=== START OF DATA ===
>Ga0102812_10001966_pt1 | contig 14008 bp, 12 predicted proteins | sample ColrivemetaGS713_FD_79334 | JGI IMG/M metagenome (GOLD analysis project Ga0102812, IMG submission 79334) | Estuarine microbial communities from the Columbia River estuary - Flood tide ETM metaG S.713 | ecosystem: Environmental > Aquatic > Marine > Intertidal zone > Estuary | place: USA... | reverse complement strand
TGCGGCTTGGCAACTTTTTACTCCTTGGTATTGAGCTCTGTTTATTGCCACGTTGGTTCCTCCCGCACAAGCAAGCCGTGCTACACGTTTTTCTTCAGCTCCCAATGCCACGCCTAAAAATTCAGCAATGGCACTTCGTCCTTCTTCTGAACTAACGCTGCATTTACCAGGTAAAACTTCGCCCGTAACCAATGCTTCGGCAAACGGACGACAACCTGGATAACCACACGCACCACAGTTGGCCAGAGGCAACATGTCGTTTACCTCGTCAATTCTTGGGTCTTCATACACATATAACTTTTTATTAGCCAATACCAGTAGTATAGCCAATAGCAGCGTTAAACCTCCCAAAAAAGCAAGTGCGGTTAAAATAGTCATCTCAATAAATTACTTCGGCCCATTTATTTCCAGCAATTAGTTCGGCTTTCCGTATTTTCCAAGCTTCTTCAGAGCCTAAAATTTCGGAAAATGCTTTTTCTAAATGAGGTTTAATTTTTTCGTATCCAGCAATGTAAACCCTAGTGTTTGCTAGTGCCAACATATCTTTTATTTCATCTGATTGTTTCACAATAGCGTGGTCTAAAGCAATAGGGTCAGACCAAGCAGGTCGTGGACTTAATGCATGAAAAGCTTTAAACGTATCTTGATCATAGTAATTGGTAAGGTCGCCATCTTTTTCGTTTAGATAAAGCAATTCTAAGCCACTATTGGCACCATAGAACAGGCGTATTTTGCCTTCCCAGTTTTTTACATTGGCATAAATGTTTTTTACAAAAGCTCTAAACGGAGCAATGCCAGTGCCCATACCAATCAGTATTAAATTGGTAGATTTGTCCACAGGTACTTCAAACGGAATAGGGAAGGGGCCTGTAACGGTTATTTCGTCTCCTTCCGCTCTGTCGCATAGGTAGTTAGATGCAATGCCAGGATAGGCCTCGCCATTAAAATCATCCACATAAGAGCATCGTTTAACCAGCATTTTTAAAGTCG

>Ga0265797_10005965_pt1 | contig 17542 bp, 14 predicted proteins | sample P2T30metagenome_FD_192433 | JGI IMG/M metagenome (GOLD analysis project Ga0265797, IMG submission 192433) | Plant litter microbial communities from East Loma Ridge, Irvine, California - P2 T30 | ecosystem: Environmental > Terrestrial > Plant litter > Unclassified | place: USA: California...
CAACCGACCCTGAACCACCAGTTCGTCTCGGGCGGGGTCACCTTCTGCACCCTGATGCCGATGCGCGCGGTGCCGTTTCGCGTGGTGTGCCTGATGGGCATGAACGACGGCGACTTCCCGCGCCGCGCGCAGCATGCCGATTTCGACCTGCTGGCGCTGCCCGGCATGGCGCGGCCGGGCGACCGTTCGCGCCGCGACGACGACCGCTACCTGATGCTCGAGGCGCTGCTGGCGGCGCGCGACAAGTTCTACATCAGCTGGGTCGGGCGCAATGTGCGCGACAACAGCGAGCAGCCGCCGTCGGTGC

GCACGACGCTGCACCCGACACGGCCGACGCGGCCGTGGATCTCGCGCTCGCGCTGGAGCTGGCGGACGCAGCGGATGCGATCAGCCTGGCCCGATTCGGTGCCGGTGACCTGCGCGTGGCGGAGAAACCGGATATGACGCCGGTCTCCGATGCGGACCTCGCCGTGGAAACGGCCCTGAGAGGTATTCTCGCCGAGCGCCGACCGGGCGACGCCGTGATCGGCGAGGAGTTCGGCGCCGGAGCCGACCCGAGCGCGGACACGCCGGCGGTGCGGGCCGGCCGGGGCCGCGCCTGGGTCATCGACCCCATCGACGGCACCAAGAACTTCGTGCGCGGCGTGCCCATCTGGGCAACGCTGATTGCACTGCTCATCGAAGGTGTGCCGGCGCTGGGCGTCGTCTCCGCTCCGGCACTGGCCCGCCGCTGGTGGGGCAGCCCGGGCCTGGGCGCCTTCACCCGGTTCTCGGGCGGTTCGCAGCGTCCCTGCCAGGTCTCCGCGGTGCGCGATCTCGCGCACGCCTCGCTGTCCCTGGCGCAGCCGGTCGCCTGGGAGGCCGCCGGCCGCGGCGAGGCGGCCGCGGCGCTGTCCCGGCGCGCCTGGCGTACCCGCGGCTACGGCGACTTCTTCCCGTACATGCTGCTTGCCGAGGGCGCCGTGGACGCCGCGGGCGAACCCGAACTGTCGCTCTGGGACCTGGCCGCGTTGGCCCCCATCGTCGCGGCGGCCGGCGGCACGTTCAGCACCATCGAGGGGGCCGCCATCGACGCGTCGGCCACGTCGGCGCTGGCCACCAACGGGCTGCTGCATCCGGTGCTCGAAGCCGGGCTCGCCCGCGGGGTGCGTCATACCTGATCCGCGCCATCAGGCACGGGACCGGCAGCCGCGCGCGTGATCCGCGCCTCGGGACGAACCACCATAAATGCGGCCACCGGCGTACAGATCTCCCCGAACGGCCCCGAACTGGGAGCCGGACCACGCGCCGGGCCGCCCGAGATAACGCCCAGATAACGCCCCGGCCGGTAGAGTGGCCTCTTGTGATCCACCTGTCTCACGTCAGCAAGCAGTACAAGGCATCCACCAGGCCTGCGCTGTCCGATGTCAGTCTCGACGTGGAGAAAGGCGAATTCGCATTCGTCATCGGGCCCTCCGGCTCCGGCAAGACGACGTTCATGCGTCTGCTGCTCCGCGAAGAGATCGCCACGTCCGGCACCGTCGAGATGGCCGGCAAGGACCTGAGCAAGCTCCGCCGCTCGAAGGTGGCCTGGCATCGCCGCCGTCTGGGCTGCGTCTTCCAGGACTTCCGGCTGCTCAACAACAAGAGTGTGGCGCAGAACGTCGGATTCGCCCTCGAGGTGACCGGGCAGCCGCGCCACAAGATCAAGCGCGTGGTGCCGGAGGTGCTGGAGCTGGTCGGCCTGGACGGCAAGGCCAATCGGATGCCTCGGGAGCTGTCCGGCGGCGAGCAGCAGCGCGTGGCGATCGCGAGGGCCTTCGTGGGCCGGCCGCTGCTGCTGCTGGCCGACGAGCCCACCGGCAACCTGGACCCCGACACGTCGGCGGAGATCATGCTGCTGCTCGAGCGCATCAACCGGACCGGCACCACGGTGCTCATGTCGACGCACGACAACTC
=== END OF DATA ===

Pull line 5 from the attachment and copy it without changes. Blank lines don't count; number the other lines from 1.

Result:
GCACGACGCTGCACCCGACACGGCCGACGCGGCCGTGGATCTCGCGCTCGCGCTGGAGCTGGCGGACGCAGCGGATGCGATCAGCCTGGCCCGATTCGGTGCCGGTGACCTGCGCGTGGCGGAGAAACCGGATATGACGCCGGTCTCCGATGCGGACCTCGCCGTGGAAACGGCCCTGAGAGGTATTCTCGCCGAGCGCCGACCGGGCGACGCCGTGATCGGCGAGGAGTTCGGCGCCGGAGCCGACCCGAGCGCGGACACGCCGGCGGTGCGGGCCGGCCGGGGCCGCGCCTGGGTCATCGACCCCATCGACGGCACCAAGAACTTCGTGCGCGGCGTGCCCATCTGGGCAACGCTGATTGCACTGCTCATCGAAGGTGTGCCGGCGCTGGGCGTCGTCTCCGCTCCGGCACTGGCCCGCCGCTGGTGGGGCAGCCCGGGCCTGGGCGCCTTCACCCGGTTCTCGGGCGGTTCGCAGCGTCCCTGCCAGGTCTCCGCGGTGCGCGATCTCGCGCACGCCTCGCTGTCCCTGGCGCAGCCGGTCGCCTGGGAGGCCGCCGGCCGCGGCGAGGCGGCCGCGGCGCTGTCCCGGCGCGCCTGGCGTACCCGCGGCTACGGCGACTTCTTCCCGTACATGCTGCTTGCCGAGGGCGCCGTGGACGCCGCGGGCGAACCCGAACTGTCGCTCTGGGACCTGGCCGCGTTGGCCCCCATCGTCGCGGCGGCCGGCGGCACGTTCAGCACCATCGAGGGGGCCGCCATCGACGCGTCGGCCACGTCGGCGCTGGCCACCAACGGGCTGCTGCATCCGGTGCTCGAAGCCGGGCTCGCCCGCGGGGTGCGTCATACCTGATCCGCGCCATCAGGCACGGGACCGGCAGCCGCGCGCGTGATCCGCGCCTCGGGACGAACCACCATAAATGCGGCCACCGGCGTACAGATCTCCCCGAACGGCCCCGAACTGGGAGCCGGACCACGCGCCGGGCCGCCCGAGATAACGCCCAGATAACGCCCCGGCCGGTAGAGTGGCCTCTTGTGATCCACCTGTCTCACGTCAGCAAGCAGTACAAGGCATCCACCAGGCCTGCGCTGTCCGATGTCAGTCTCGACGTGGAGAAAGGCGAATTCGCATTCGTCATCGGGCCCTCCGGCTCCGGCAAGACGACGTTCATGCGTCTGCTGCTCCGCGAAGAGATCGCCACGTCCGGCACCGTCGAGATGGCCGGCAAGGACCTGAGCAAGCTCCGCCGCTCGAAGGTGGCCTGGCATCGCCGCCGTCTGGGCTGCGTCTTCCAGGACTTCCGGCTGCTCAACAACAAGAGTGTGGCGCAGAACGTCGGATTCGCCCTCGAGGTGACCGGGCAGCCGCGCCACAAGATCAAGCGCGTGGTGCCGGAGGTGCTGGAGCTGGTCGGCCTGGACGGCAAGGCCAATCGGATGCCTCGGGAGCTGTCCGGCGGCGAGCAGCAGCGCGTGGCGATCGCGAGGGCCTTCGTGGGCCGGCCGCTGCTGCTGCTGGCCGACGAGCCCACCGGCAACCTGGACCCCGACACGTCGGCGGAGATCATGCTGCTGCTCGAGCGCATCAACCGGACCGGCACCACGGTGCTCATGTCGACGCACGACAACTC